REM, Document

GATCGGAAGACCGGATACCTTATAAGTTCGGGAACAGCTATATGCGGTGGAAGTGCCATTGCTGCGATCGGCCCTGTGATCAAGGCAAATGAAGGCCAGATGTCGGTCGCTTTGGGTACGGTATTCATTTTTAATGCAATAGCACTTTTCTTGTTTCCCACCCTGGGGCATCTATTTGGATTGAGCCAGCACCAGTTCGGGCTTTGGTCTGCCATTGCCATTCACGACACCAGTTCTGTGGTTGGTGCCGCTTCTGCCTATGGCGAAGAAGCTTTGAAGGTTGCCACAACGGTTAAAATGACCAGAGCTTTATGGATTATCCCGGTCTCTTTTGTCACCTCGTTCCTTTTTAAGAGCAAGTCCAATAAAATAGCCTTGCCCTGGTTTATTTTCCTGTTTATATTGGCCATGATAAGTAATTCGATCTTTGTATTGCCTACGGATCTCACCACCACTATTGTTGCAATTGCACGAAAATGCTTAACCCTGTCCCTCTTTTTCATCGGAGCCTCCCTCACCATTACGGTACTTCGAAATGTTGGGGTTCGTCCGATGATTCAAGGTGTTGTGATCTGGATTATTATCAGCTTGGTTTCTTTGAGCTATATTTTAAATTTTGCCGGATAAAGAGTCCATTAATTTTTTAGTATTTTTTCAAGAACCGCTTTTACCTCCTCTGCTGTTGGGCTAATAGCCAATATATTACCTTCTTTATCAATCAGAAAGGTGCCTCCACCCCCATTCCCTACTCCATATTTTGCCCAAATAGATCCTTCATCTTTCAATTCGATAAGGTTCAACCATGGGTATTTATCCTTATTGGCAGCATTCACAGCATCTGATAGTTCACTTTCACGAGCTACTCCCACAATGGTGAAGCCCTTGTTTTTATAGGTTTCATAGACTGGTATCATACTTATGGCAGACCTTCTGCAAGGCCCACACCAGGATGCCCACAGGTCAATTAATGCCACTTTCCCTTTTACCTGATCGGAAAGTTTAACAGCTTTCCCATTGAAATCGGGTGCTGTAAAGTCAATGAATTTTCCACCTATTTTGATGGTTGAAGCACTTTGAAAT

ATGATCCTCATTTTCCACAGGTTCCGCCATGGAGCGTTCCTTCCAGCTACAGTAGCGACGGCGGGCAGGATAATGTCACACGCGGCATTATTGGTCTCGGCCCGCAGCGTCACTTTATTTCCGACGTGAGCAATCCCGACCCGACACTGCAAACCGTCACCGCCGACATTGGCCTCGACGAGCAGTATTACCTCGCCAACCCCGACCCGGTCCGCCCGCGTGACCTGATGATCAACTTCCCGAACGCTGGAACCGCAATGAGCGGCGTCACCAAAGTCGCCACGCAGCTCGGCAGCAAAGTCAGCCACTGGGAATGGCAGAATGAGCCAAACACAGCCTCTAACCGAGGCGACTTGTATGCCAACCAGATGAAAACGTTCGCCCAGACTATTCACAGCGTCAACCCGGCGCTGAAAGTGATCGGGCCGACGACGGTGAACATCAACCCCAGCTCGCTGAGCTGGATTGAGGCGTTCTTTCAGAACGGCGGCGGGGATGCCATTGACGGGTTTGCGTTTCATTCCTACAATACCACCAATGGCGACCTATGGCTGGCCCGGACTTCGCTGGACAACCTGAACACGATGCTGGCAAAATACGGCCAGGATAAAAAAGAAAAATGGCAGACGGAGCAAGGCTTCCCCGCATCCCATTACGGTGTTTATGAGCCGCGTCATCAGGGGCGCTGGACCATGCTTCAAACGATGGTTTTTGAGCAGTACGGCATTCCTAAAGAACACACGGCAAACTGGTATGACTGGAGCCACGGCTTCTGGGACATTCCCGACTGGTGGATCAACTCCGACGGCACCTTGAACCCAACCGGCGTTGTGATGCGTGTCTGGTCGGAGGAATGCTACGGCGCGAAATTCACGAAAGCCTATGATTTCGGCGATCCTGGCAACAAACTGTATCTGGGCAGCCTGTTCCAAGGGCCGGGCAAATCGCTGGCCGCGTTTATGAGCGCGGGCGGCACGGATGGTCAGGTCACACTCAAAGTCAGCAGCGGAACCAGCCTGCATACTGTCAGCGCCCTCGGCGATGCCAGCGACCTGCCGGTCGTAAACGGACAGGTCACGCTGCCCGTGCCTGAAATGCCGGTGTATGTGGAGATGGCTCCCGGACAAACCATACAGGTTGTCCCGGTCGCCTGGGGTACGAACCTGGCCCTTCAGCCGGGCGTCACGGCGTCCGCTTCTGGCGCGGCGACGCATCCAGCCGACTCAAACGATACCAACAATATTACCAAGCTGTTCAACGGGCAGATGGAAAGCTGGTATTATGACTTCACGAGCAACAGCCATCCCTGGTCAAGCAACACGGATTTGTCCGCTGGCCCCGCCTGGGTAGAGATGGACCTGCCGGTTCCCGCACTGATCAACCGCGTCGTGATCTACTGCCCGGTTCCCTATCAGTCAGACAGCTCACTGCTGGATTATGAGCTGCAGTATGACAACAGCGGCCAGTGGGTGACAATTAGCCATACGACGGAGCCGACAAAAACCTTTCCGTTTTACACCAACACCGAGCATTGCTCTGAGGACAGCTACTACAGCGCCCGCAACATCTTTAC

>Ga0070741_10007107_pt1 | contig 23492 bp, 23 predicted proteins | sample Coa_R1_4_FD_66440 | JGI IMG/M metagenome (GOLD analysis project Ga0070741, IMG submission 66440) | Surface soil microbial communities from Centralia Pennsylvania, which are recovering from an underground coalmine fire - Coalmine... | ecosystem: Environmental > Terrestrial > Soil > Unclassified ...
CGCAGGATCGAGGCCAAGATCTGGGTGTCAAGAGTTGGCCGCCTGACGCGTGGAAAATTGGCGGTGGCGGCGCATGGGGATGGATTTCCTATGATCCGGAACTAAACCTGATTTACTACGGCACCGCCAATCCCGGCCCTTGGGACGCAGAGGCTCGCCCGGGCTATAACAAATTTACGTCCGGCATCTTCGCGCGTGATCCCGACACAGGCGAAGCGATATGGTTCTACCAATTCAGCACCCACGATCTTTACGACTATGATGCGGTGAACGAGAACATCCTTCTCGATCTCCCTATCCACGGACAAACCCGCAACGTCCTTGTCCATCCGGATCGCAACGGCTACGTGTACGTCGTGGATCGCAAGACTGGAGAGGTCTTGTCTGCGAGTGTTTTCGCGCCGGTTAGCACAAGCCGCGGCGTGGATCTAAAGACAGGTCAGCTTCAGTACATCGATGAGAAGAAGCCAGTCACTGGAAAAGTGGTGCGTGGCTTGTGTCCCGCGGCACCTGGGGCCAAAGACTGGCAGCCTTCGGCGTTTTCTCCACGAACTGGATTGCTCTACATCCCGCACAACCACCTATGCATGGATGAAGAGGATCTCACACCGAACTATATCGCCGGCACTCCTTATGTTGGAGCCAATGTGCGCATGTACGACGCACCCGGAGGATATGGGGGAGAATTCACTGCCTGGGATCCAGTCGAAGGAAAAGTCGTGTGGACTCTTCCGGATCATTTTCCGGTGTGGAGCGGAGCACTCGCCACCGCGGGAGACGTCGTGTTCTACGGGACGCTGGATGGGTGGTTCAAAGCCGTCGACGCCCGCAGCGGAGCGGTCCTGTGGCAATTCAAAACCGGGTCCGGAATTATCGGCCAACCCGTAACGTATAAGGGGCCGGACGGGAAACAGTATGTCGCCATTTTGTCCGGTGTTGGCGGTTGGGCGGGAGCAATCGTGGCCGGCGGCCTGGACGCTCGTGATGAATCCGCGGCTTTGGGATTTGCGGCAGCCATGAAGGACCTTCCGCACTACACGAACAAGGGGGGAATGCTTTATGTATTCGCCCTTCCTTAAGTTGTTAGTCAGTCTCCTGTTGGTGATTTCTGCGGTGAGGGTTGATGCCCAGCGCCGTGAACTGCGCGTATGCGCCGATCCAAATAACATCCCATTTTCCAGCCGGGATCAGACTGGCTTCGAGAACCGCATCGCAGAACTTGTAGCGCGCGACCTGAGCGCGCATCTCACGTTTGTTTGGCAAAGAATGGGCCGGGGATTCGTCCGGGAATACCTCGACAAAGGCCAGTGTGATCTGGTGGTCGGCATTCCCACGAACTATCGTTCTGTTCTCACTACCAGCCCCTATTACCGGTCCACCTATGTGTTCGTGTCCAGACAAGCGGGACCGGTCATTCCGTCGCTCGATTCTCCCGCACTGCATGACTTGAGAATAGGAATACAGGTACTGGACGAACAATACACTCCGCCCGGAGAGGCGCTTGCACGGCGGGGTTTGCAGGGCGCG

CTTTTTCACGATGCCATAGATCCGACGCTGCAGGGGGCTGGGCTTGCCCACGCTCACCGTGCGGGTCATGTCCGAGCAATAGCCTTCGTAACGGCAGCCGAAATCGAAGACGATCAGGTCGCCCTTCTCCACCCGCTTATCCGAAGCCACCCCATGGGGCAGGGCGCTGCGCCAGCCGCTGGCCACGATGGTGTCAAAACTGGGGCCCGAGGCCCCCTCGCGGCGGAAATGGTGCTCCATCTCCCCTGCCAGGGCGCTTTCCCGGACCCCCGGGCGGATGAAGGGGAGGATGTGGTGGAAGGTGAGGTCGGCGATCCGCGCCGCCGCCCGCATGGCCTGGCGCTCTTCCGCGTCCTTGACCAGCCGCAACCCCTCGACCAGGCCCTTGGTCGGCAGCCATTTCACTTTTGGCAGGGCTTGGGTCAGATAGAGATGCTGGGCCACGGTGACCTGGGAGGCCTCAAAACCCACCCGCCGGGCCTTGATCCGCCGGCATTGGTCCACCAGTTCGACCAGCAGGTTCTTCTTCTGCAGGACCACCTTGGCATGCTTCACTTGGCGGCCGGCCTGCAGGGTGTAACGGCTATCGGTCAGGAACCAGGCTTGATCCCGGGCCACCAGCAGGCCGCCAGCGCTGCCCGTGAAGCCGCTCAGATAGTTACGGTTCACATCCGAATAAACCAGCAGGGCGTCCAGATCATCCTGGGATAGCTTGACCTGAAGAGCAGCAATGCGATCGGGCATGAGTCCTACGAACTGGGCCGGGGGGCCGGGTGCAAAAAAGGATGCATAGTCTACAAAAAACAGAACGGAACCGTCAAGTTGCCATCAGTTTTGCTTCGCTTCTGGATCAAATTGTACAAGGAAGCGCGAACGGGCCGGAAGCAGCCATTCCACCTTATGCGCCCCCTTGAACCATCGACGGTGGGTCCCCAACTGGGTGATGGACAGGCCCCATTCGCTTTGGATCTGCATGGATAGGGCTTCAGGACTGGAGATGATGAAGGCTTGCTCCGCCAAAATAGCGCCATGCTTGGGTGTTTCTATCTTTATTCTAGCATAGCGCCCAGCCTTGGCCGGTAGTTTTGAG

The end of the I.R.S. era for R.E.M., Document is as transitional as its position in their discography would indicate, and even the professional shedding of their college rock roots doesn't quite even its irregularities. There are genius tracks like the (deservedly) heavily rotated "It's The End of the World As I Know It (And I Feel Fine)," and the old jangle pop still yields refreshment in tracks like "The One I Love" and to a lesser extent the harder-charging "Fireplace," but Michael Stipe's more prominent vocals amidst the more competent production only serve to throw this outing's relatively underdeveloped concepts into sharper relief (the bizarre "Lightnin' Hopkins" comes to mind but "Exhuming McCarthy" in particular, a limp criticism of the Reagan era that's more repetitious than auspicious). "Finest Worksong" is a great example: the production is excellent, the mix is high quality, but the feel — starting from the very title, even — always evoked images of Soviet realism in my mind and its commentary on the American work ethic correspondingly comes off as hamfisted and obvious. A taste of yet to come bubbles up from the richly textured "King of Birds" where a double-tracked Stipe sings to and over himself, but the grim and grungy closer "Oddfellows Local 151," like a Reconstruction cast-off, ends up more retrograde than innovative. Green's release the following year was a clear departure from their earlier style; perhaps this album is evidence it had run its course even if it rewards on balance more than it perplexes. The reissue adds a B-side, several tiresome live tracks and two alternate mixes of "Finest Worksong" which aren't any better. (Content: no concerns.)